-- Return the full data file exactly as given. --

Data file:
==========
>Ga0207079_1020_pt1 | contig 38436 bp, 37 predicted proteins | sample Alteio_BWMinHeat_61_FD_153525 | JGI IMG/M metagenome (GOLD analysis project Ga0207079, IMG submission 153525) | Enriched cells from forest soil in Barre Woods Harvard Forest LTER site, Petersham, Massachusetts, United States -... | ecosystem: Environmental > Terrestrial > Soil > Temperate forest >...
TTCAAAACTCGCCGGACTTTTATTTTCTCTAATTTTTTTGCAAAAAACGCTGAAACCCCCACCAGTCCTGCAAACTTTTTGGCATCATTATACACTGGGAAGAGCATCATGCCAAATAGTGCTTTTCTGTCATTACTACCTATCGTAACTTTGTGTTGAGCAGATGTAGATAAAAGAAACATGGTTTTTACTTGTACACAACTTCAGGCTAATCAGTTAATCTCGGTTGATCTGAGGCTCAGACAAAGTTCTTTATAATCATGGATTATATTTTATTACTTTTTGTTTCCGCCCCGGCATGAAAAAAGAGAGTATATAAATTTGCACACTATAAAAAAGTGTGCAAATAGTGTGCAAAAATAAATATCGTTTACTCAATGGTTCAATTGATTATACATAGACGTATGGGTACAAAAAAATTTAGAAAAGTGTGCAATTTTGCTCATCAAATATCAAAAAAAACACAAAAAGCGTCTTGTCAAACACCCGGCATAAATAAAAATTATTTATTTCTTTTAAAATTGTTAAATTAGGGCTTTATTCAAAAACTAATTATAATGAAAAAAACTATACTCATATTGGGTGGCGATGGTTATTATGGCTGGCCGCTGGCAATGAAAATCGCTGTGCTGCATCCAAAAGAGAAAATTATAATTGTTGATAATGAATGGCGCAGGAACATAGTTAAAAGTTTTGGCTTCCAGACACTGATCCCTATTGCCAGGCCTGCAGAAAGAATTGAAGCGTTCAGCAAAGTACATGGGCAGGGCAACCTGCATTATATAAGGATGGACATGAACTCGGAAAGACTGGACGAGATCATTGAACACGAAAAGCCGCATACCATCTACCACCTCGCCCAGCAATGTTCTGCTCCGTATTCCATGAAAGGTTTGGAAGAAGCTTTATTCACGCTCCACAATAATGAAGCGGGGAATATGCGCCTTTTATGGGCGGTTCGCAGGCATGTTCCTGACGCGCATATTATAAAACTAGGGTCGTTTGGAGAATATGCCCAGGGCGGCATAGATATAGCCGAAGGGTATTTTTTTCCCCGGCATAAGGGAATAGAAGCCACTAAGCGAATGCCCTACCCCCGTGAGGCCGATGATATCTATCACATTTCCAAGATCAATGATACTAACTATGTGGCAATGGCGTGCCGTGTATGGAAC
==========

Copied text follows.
>Ga0207079_1020_pt1 | contig 38436 bp, 37 predicted proteins | sample Alteio_BWMinHeat_61_FD_153525 | JGI IMG/M metagenome (GOLD analysis project Ga0207079, IMG submission 153525) | Enriched cells from forest soil in Barre Woods Harvard Forest LTER site, Petersham, Massachusetts, United States -... | ecosystem: Environmental > Terrestrial > Soil > Temperate forest >...
TTCAAAACTCGCCGGACTTTTATTTTCTCTAATTTTTTTGCAAAAAACGCTGAAACCCCCACCAGTCCTGCAAACTTTTTGGCATCATTATACACTGGGAAGAGCATCATGCCAAATAGTGCTTTTCTGTCATTACTACCTATCGTAACTTTGTGTTGAGCAGATGTAGATAAAAGAAACATGGTTTTTACTTGTACACAACTTCAGGCTAATCAGTTAATCTCGGTTGATCTGAGGCTCAGACAAAGTTCTTTATAATCATGGATTATATTTTATTACTTTTTGTTTCCGCCCCGGCATGAAAAAAGAGAGTATATAAATTTGCACACTATAAAAAAGTGTGCAAATAGTGTGCAAAAATAAATATCGTTTACTCAATGGTTCAATTGATTATACATAGACGTATGGGTACAAAAAAATTTAGAAAAGTGTGCAATTTTGCTCATCAAATATCAAAAAAAACACAAAAAGCGTCTTGTCAAACACCCGGCATAAATAAAAATTATTTATTTCTTTTAAAATTGTTAAATTAGGGCTTTATTCAAAAACTAATTATAATGAAAAAAACTATACTCATATTGGGTGGCGATGGTTATTATGGCTGGCCGCTGGCAATGAAAATCGCTGTGCTGCATCCAAAAGAGAAAATTATAATTGTTGATAATGAATGGCGCAGGAACATAGTTAAAAGTTTTGGCTTCCAGACACTGATCCCTATTGCCAGGCCTGCAGAAAGAATTGAAGCGTTCAGCAAAGTACATGGGCAGGGCAACCTGCATTATATAAGGATGGACATGAACTCGGAAAGACTGGACGAGATCATTGAACACGAAAAGCCGCATACCATCTACCACCTCGCCCAGCAATGTTCTGCTCCGTATTCCATGAAAGGTTTGGAAGAAGCTTTATTCACGCTCCACAATAATGAAGCGGGGAATATGCGCCTTTTATGGGCGGTTCGCAGGCATGTTCCTGACGCGCATATTATAAAACTAGGGTCGTTTGGAGAATATGCCCAGGGCGGCATAGATATAGCCGAAGGGTATTTTTTTCCCCGGCATAAGGGAATAGAAGCCACTAAGCGAATGCCCTACCCCCGTGAGGCCGATGATATCTATCACATTTCCAAGATCAATGATACTAACTATGTGGCAATGGCGTGCCGTGTATGGAAC